In response to the shortage of helium for his research, Ray Dolan, a professor at University College London's Wellcome Trust Centre for Neuroimaging, suggests that in the long run it might be possible to synthesise the gas at much greater cost ("Helium shortage not a gas as labs postpone 'optimal' work on grey matter", 19 January).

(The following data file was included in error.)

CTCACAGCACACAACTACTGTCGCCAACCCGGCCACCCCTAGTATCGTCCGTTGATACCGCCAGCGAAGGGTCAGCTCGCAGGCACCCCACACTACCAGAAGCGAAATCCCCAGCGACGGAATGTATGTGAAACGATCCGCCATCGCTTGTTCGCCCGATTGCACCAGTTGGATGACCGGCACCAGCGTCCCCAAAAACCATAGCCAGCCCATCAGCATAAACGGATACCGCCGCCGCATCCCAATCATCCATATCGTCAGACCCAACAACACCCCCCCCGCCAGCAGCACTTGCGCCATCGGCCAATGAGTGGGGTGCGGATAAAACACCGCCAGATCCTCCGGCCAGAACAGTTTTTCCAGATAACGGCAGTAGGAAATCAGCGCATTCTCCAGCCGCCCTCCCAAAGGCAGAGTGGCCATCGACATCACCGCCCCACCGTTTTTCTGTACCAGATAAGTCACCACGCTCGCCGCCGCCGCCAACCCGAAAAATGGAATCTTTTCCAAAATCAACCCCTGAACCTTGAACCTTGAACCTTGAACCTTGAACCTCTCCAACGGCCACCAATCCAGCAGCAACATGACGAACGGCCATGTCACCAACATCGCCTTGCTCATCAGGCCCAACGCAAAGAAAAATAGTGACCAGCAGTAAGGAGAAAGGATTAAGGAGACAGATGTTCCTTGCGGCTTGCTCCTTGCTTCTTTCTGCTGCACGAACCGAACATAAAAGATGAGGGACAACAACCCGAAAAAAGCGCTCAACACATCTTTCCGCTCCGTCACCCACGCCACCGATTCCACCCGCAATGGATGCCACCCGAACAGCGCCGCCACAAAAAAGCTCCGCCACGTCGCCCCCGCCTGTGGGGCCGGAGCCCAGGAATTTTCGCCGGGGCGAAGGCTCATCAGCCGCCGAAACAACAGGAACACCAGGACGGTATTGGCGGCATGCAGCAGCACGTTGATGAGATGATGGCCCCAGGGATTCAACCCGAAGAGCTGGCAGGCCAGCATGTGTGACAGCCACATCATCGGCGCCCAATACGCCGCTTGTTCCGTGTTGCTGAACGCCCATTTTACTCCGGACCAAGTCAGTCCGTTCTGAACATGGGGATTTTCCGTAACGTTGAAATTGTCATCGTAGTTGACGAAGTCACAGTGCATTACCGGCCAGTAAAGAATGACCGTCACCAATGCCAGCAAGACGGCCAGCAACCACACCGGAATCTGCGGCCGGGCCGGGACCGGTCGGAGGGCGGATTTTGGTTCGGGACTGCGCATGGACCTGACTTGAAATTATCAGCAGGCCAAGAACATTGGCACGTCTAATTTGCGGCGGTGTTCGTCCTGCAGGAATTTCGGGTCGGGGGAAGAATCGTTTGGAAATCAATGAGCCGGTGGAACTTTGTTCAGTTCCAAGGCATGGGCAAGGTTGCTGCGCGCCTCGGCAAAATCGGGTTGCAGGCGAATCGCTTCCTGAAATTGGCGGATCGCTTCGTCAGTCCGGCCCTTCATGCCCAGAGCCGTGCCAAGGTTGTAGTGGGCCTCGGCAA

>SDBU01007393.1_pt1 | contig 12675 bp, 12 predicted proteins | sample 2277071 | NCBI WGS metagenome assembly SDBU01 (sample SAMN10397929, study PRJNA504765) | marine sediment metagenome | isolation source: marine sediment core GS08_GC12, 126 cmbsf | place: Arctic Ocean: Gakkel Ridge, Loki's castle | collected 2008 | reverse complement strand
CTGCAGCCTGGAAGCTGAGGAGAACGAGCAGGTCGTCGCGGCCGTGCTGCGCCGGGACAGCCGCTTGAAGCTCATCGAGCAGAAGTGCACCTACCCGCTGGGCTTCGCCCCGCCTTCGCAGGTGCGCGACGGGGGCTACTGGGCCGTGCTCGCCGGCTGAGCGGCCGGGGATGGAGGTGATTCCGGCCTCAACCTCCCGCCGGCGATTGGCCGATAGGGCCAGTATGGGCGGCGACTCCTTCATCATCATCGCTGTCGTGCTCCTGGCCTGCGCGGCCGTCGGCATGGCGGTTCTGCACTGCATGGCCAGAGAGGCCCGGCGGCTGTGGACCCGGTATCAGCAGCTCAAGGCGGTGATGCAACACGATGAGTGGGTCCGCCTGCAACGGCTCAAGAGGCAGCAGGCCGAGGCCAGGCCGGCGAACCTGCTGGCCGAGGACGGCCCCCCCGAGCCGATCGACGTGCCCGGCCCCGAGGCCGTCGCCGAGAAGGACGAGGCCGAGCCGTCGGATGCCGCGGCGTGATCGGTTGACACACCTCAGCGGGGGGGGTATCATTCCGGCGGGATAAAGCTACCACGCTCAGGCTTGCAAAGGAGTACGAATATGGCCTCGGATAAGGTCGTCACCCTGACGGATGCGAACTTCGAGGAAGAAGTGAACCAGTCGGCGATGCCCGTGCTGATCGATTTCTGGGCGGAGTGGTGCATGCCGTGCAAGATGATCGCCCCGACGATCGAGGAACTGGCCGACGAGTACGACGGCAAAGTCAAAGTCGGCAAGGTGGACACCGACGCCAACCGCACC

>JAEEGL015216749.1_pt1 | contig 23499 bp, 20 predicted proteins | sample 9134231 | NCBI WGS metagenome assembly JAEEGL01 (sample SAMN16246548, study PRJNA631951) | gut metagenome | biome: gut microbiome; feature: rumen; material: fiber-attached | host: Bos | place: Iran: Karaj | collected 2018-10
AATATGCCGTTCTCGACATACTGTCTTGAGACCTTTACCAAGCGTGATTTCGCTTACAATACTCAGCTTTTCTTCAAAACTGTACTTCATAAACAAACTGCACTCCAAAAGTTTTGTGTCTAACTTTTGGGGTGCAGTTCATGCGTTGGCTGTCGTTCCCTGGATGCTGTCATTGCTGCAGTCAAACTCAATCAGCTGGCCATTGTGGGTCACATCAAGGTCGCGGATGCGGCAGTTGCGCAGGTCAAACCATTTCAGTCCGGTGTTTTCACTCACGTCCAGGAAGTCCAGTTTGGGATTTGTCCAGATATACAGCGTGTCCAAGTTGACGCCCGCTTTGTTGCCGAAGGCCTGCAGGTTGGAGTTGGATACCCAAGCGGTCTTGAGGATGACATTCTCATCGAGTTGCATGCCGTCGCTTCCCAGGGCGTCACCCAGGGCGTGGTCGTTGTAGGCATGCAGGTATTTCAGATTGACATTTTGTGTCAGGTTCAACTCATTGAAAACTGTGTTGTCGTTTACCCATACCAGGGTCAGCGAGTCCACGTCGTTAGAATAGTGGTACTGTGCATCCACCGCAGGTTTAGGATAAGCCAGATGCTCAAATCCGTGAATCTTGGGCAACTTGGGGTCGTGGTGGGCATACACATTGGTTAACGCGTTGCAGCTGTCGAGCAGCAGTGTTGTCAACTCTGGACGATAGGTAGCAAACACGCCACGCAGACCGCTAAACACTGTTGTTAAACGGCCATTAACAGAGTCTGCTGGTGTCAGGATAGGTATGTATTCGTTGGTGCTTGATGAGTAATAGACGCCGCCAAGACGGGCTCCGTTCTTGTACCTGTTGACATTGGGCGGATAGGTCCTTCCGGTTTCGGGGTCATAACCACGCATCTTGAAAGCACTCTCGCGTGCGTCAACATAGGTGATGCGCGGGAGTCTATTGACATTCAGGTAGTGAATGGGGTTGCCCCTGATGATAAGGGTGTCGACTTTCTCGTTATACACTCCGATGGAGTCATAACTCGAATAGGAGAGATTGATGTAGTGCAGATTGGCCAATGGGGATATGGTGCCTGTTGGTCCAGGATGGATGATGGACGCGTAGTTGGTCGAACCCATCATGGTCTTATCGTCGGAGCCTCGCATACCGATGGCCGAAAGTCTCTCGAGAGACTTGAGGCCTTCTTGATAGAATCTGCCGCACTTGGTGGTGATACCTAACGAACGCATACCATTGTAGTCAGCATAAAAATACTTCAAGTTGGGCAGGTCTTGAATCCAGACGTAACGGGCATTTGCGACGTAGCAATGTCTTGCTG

Chemical synthesis would require a (cheap) helium compound as a starting material but, rather unfortunately, helium, being a noble gas, forms no stable (or cheap) compounds: in fact, it is arguable whether it can form compounds at all.
This only leaves transmutation of some other element to helium: this occurs in the Sun (from hydrogen). Our attempts to generate energy by nuclear fusion are currently only at an early stage, so this route - on Earth, at least - seems unlikely. I suppose there's always alchemy. (Once a chemist, always a chemist...)
Peter B. Baker, London